New report contributed by Robert Lyman © 2020. Lyman’s bio can be read here.
The “numbers game” is a form of illegal gambling played mostly in poor neighbourhoods in the United States, wherein a bettor tries to pick three digits to match those that will be drawn by lottery the next day. Millions of dollars are won and lost, and like most lotteries it is a game chosen by those who simply do not understand statistical probability.
The Canadian government has, since 1990, played its own version of a numbers game as an integral part of its public communications about what it doing to respond to the alleged threat of catastrophic global warming. The government’s game involves setting a series of arbitrary targets for percentage reductions in Canadians’ use of the energy services upon which all citizens depend, casting these targets as solemn obligations, missing them consistently, and then reframing the targets so that the public and the media do not notice.
It did this in 1990 when it set the target of a zero increase in emissions from energy use from 1990 levels in 2000, a target it missed by a country mile. It played the game again in 1998 (the Kyoto Accord) when it lowered the previous target by 6%, to be reached by 2010, with exactly the same result. Having failed with two relatively modest targets (at least in numerical terms), it boldly set a more stringent target of reducing emissions from energy use by 17% from 2005 levels (notice the change in baseline to confuse people) by 2020. Not waiting to find out by how far it had already exaggerated the effects of its measures, in 2015 the government launched a far more vigorous attack on Canadians’ energy use by declaring that emissions must reach 30 % below 2005 levels by 2030. Casting the targets in terms of percentage reductions in “greenhouse gases” by arbitrary amounts by arbitrary dates had the advantages of ensuring that the average person did not have a clue what these commitments meant in terms of their costs or standards of living.
What it was really all about was setting goals for reducing the use of oil, natural gas, and coal to be used for heating, air conditioning, mobility and the thousand uses of electricity in one of the largest, coldest, most economically-advanced countries in the world, and one whose population growth the government was priming through unprecedented levels of immigration. No one said, “You will have to go colder” or “You will have your electricity bills doubled”, because that would have been too explicit. “These actions will have no effect whatsoever on global emissions trends”, would have been far too honest.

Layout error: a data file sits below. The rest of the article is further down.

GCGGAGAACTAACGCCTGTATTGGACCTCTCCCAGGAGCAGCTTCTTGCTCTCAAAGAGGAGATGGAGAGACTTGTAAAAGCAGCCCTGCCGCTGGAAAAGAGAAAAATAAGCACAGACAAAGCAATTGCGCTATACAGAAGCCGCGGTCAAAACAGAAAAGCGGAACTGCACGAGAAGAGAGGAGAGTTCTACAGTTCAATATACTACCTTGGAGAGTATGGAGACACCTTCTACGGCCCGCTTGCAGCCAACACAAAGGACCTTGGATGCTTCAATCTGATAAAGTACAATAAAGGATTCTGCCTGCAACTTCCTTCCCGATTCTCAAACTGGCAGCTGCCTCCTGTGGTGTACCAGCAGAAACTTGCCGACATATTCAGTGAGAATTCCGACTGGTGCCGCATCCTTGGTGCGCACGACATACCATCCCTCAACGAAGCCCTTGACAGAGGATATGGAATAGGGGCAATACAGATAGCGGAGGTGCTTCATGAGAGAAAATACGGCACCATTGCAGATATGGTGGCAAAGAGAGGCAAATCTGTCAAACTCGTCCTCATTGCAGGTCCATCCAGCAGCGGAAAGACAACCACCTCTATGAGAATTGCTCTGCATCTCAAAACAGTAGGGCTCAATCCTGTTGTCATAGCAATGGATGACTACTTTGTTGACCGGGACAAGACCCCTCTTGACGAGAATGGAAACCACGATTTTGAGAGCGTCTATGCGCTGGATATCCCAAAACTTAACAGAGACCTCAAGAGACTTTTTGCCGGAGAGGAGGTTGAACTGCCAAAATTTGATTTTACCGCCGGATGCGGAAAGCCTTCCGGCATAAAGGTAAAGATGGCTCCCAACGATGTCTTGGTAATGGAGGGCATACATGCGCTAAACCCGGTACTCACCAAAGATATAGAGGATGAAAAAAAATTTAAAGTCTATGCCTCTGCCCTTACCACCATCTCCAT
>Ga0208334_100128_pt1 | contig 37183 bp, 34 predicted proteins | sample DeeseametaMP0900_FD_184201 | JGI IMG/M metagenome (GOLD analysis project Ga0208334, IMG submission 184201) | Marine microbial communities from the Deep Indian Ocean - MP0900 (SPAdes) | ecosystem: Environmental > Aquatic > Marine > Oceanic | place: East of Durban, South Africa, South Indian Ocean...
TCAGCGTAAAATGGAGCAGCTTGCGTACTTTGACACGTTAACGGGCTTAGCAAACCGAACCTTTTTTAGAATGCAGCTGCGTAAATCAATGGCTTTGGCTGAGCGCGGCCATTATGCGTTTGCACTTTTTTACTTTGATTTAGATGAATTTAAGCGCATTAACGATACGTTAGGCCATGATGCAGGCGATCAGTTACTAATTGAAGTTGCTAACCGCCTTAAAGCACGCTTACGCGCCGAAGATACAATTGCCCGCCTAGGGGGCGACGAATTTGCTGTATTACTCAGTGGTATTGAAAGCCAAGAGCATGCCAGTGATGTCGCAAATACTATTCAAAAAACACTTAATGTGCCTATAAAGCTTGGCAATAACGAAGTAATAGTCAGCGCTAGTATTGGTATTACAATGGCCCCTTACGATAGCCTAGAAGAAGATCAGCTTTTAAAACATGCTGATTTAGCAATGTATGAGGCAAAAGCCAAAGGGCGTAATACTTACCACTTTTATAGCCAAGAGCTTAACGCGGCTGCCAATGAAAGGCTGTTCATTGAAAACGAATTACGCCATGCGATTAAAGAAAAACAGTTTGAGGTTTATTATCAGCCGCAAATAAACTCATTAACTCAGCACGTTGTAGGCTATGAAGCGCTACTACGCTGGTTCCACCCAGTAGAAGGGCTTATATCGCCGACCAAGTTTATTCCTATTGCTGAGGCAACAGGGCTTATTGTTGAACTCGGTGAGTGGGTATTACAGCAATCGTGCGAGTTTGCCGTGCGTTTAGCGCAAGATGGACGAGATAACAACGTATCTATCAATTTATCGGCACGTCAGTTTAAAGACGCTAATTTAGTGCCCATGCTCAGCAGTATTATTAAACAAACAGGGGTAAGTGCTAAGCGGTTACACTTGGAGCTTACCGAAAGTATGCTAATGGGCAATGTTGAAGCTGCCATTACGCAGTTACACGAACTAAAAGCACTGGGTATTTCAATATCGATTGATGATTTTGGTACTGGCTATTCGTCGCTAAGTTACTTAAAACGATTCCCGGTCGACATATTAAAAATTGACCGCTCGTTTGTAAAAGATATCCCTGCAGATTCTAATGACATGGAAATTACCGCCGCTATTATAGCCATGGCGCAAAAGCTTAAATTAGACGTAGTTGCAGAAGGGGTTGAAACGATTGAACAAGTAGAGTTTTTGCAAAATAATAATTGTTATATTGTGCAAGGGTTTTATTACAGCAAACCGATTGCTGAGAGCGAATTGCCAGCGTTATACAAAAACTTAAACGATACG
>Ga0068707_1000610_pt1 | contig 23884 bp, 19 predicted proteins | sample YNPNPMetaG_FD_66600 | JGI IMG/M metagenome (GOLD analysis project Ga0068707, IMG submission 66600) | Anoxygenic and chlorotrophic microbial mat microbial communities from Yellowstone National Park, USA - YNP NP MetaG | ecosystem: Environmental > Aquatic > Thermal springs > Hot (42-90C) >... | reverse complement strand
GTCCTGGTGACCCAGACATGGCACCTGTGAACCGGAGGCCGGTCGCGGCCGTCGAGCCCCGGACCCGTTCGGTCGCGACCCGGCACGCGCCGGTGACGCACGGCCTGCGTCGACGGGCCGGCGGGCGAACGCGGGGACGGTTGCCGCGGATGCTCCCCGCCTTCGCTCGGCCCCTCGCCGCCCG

In a new variation on the numbers game, the government has taken to publishing annual reports on its “progress” in depriving Canadians of their heritage of cheap, plentiful and secure energy supplies. In the reports, the government forecasts all the wonderful effects that its taxes, regulations and subsidies will have in reducing Canadians’ energy use by 2030, and compares this year’s forecast with last year’s forecast. As both are forecasts, there is no way for people to know for certain just how far wrong they are.
In the most recent report, published just before Christmas, 2019, the government acknowledged that (surprise!), it will far miss the 2020 target. It also noted that, based on present policies, it will miss the 2030 target (We are shocked, absolutely shocked!), but not by as much as last year’s forecast said we would miss it.
It is well past time that the government stopped the numbers game and told the truth. The targets are not made to serve as desirable or achievable changes in the Canadian economy or in Canadians’ lifestyles. They are unachievable political standards whose only function is to grant to the advocates of climate alarm the moral high ground. They help in responding to the critics of policies that harm Canadians for negligible environmental benefit. The ground, however, is shifting, and the days when the numbers game can be used to fool the public may be nearing an end.